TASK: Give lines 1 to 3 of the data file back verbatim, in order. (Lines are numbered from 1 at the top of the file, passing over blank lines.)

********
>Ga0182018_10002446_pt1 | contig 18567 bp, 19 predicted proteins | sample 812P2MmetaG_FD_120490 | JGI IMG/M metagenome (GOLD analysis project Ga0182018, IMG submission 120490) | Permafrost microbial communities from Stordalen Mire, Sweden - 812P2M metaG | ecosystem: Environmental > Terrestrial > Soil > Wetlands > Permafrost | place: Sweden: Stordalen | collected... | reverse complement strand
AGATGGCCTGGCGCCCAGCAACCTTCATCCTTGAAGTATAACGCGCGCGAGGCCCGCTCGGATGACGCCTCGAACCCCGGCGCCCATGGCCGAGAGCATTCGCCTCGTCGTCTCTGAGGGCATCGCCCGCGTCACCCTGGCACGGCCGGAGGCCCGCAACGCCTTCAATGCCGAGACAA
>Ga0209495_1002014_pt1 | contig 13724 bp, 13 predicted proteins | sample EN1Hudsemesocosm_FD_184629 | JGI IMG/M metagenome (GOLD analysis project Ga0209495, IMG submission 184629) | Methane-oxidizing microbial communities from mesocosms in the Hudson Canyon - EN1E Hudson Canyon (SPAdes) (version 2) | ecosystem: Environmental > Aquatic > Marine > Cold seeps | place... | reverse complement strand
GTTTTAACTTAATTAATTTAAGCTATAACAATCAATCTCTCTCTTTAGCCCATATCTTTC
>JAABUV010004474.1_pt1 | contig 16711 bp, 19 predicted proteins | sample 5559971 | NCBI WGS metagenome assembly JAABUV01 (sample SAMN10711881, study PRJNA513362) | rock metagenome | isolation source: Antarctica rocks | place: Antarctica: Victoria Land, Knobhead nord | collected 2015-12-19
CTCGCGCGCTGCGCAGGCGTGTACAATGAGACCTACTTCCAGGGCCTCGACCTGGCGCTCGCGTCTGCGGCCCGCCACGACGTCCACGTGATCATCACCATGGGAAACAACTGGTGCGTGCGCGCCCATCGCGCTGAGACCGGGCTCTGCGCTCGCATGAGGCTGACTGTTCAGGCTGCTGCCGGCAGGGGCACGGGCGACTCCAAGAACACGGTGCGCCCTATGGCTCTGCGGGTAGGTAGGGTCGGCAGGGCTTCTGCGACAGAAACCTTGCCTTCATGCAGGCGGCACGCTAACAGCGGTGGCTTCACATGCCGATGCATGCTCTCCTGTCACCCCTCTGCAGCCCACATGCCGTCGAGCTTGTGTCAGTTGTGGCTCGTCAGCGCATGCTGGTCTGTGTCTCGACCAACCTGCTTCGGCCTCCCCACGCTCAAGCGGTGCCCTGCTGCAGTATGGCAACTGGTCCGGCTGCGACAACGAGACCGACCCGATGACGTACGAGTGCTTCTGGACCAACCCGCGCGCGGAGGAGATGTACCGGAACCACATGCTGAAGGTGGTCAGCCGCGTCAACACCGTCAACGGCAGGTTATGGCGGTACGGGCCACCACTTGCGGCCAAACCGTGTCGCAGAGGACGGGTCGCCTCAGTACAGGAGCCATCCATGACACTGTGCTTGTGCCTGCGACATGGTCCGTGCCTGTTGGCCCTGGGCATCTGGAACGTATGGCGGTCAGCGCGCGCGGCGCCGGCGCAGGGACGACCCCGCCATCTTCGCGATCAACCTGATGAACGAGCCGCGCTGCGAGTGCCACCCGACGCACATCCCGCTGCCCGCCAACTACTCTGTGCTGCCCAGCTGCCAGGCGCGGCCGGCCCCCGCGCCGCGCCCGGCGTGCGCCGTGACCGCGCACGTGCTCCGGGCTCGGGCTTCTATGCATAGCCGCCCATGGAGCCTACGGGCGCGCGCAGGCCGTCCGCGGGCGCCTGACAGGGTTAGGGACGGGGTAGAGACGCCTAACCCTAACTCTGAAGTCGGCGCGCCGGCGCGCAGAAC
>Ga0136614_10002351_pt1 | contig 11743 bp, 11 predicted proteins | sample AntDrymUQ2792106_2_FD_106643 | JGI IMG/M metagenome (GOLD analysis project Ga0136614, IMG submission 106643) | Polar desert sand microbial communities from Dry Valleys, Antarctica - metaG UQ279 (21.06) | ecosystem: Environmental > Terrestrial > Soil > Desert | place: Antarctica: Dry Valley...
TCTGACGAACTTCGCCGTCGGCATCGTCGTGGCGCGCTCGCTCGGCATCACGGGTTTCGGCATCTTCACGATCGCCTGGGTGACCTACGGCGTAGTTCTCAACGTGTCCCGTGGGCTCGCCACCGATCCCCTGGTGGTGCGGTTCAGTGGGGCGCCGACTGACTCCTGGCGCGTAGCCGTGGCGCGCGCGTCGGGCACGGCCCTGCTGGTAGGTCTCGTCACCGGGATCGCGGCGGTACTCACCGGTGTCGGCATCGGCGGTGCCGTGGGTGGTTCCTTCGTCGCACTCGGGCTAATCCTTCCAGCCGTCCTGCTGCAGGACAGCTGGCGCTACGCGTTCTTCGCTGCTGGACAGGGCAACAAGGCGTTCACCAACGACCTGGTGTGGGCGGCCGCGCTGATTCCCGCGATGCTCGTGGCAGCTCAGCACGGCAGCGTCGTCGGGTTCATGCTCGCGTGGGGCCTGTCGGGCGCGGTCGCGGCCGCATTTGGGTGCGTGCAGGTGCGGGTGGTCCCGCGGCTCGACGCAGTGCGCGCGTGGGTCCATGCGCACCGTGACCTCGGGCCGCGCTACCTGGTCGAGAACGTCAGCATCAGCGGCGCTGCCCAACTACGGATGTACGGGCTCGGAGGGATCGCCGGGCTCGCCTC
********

>Ga0182018_10002446_pt1 | contig 18567 bp, 19 predicted proteins | sample 812P2MmetaG_FD_120490 | JGI IMG/M metagenome (GOLD analysis project Ga0182018, IMG submission 120490) | Permafrost microbial communities from Stordalen Mire, Sweden - 812P2M metaG | ecosystem: Environmental > Terrestrial > Soil > Wetlands > Permafrost | place: Sweden: Stordalen | collected... | reverse complement strand
AGATGGCCTGGCGCCCAGCAACCTTCATCCTTGAAGTATAACGCGCGCGAGGCCCGCTCGGATGACGCCTCGAACCCCGGCGCCCATGGCCGAGAGCATTCGCCTCGTCGTCTCTGAGGGCATCGCCCGCGTCACCCTGGCACGGCCGGAGGCCCGCAACGCCTTCAATGCCGAGACAA
>Ga0209495_1002014_pt1 | contig 13724 bp, 13 predicted proteins | sample EN1Hudsemesocosm_FD_184629 | JGI IMG/M metagenome (GOLD analysis project Ga0209495, IMG submission 184629) | Methane-oxidizing microbial communities from mesocosms in the Hudson Canyon - EN1E Hudson Canyon (SPAdes) (version 2) | ecosystem: Environmental > Aquatic > Marine > Cold seeps | place... | reverse complement strand